Dynamic organisational capabilities and employee flourishing in a precarious work context : the role of authentic leadership and trust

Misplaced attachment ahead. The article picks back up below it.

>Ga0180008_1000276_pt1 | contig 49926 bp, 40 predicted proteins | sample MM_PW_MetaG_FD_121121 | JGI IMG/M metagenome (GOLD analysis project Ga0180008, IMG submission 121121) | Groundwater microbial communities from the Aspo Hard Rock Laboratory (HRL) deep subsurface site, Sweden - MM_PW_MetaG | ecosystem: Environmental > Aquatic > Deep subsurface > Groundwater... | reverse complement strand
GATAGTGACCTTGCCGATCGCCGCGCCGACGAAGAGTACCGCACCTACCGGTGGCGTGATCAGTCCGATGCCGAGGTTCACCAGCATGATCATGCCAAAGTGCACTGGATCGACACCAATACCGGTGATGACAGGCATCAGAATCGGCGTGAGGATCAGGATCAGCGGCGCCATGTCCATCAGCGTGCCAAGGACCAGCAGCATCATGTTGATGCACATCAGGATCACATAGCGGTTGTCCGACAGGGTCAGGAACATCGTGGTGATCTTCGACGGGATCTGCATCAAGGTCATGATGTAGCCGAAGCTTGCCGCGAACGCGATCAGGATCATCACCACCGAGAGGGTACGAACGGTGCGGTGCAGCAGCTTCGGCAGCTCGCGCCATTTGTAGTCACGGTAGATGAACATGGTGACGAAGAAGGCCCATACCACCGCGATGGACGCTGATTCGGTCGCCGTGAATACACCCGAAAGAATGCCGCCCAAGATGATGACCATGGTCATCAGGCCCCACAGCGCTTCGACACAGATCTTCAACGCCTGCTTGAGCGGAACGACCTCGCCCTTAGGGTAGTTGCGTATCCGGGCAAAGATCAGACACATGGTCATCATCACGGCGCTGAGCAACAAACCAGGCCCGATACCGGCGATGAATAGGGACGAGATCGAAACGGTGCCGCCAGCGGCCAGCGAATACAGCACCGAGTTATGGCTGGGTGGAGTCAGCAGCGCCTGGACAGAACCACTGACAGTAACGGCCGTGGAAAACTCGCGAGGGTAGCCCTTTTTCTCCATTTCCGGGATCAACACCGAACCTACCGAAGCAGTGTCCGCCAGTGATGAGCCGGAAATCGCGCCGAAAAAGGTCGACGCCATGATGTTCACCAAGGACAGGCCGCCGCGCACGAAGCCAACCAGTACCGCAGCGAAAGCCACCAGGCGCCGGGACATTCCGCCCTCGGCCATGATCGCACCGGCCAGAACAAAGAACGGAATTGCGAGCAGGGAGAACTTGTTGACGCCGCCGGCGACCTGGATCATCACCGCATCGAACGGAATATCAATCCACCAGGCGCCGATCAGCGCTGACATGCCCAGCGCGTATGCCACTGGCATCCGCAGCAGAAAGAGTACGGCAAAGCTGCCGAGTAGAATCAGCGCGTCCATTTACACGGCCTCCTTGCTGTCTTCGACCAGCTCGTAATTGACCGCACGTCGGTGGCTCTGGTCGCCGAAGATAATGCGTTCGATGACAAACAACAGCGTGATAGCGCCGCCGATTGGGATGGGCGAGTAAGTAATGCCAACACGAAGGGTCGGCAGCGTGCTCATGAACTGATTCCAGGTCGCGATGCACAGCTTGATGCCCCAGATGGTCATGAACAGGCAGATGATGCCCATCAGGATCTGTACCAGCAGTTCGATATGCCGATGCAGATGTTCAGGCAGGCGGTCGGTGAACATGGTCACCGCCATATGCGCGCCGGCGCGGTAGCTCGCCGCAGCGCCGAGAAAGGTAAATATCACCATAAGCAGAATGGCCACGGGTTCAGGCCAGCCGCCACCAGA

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Many countries, such as South Africa, rely on the manufacturing industry to contribute to their economy and development. However, this industry is faced with challenges that threaten its performance and survival, forcing it to reorganise and downsize as alternatives in an attempt to find solutions that might address the situation. As with many of these initiatives, reorganisation and downsizing may have negative consequences such as job insecurity and job overload. Both outcomes hold the potential of negatively affecting the well-being of employees and the dynamic capabilities of the organisation. This thesis explored whether a positive leadership approach such as authentic leadership will promote trust, dynamic capabilities and employee flourishing within a precarious South African organisational setting. A quantitative cross-section survey design, using a self-administered structured questionnaire to collect primary data were employed. Furthermore, a stratified random sampling technique was employed to collect data from managerial level employees (n=314) functioning at the operational areas of a South African manufacturing entity going through changes to improve performance and sustainability. The self-administered structured questionnaire consisted of the following measurement instruments: the Authentic Leadership Inventory, the Workplace Trust Survey, the Job Insecurity Scale, the overload items of the Job Demands Resources Scale, the Dynamic Organisational Capabilities, and the Flourishing-at-work scale. Descriptive statistics, confirmatory factor analysis and regression analyses were calculated. Statistical analysis was performed by employing the software programs Mplus and R. Firstly, the results confirmed a model containing the proposed constructs, authentic leadership, trust in colleagues and trust in the organisation and its effect on the dynamic capabilities of a manufacturing organisation. Trust in the organisation was a stronger predictor of dynamic organisational capabilities than were authentic leadership and trust in colleagues. When leaders thus exhibit authentic leadership characteristics, they are likely to promote trust in the organisation and trust in colleagues, which may enhance the organisation’s ability to respond more effectively to challenges by sensing and seizing opportunities and reconfiguring faster after having been confronted by drastic changes or disruptions. Secondly, the results revealed that authentic leadership is associated with trust in the leader, implying that a higher level of authentic leadership might increase trust in the leaders. Although the expectation was that job insecurity would moderate the relation between authentic leadership and trust in the leader, this study established that job insecurity did not function as a moderator in this relationship. The finding thus suggests that a fluctuation in the degree of job insecurity experienced will not influence the association between authentic leadership and trust in the leader. Thirdly, the research supported a model in which authentic leadership is positively associated with flourishing through trust in the leader, suggesting that an increase in the levels of authentic leadership may cause increased employee flourishing. It was also established that the association between authentic leadership and flourishing via trust was not dependant on a moderation effect of job overload on the flourishing of employees. When employees thus trust their leaders and experience psychological, emotional and social well-being (flourishing), they are less likely to be affected negatively by job overload. Future research recommendations were also made.